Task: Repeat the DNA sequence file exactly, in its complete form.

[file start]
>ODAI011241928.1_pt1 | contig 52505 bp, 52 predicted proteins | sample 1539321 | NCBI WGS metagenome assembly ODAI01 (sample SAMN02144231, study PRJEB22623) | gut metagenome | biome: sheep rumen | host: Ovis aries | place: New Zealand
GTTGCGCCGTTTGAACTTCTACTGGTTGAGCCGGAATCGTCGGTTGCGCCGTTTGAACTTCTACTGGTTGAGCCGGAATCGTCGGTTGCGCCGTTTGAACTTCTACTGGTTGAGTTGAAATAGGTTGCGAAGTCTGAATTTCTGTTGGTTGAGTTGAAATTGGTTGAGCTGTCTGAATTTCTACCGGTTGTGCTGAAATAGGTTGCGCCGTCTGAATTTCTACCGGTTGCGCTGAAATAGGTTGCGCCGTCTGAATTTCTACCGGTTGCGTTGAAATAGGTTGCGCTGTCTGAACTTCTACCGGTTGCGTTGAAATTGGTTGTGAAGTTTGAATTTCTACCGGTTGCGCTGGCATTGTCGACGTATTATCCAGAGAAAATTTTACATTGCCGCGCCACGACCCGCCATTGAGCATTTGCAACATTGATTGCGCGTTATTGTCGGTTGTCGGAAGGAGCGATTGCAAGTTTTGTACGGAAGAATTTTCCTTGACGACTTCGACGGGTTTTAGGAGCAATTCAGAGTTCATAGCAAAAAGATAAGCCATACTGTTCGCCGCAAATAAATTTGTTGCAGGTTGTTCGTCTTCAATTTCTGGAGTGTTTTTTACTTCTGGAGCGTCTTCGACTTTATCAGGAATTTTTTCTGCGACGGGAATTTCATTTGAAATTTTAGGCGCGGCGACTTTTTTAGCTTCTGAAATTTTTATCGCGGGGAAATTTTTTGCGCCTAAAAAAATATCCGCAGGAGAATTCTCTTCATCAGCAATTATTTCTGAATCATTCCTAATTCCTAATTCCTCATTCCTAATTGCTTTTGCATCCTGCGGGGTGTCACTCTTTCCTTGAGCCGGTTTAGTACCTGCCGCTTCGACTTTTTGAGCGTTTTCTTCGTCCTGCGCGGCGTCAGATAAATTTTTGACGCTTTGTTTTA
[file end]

>ODAI011241928.1_pt1 | contig 52505 bp, 52 predicted proteins | sample 1539321 | NCBI WGS metagenome assembly ODAI01 (sample SAMN02144231, study PRJEB22623) | gut metagenome | biome: sheep rumen | host: Ovis aries | place: New Zealand
GTTGCGCCGTTTGAACTTCTACTGGTTGAGCCGGAATCGTCGGTTGCGCCGTTTGAACTTCTACTGGTTGAGCCGGAATCGTCGGTTGCGCCGTTTGAACTTCTACTGGTTGAGTTGAAATAGGTTGCGAAGTCTGAATTTCTGTTGGTTGAGTTGAAATTGGTTGAGCTGTCTGAATTTCTACCGGTTGTGCTGAAATAGGTTGCGCCGTCTGAATTTCTACCGGTTGCGCTGAAATAGGTTGCGCCGTCTGAATTTCTACCGGTTGCGTTGAAATAGGTTGCGCTGTCTGAACTTCTACCGGTTGCGTTGAAATTGGTTGTGAAGTTTGAATTTCTACCGGTTGCGCTGGCATTGTCGACGTATTATCCAGAGAAAATTTTACATTGCCGCGCCACGACCCGCCATTGAGCATTTGCAACATTGATTGCGCGTTATTGTCGGTTGTCGGAAGGAGCGATTGCAAGTTTTGTACGGAAGAATTTTCCTTGACGACTTCGACGGGTTTTAGGAGCAATTCAGAGTTCATAGCAAAAAGATAAGCCATACTGTTCGCCGCAAATAAATTTGTTGCAGGTTGTTCGTCTTCAATTTCTGGAGTGTTTTTTACTTCTGGAGCGTCTTCGACTTTATCAGGAATTTTTTCTGCGACGGGAATTTCATTTGAAATTTTAGGCGCGGCGACTTTTTTAGCTTCTGAAATTTTTATCGCGGGGAAATTTTTTGCGCCTAAAAAAATATCCGCAGGAGAATTCTCTTCATCAGCAATTATTTCTGAATCATTCCTAATTCCTAATTCCTCATTCCTAATTGCTTTTGCATCCTGCGGGGTGTCACTCTTTCCTTGAGCCGGTTTAGTACCTGCCGCTTCGACTTTTTGAGCGTTTTCTTCGTCCTGCGCGGCGTCAGATAAATTTTTGACGCTTTGTTTTA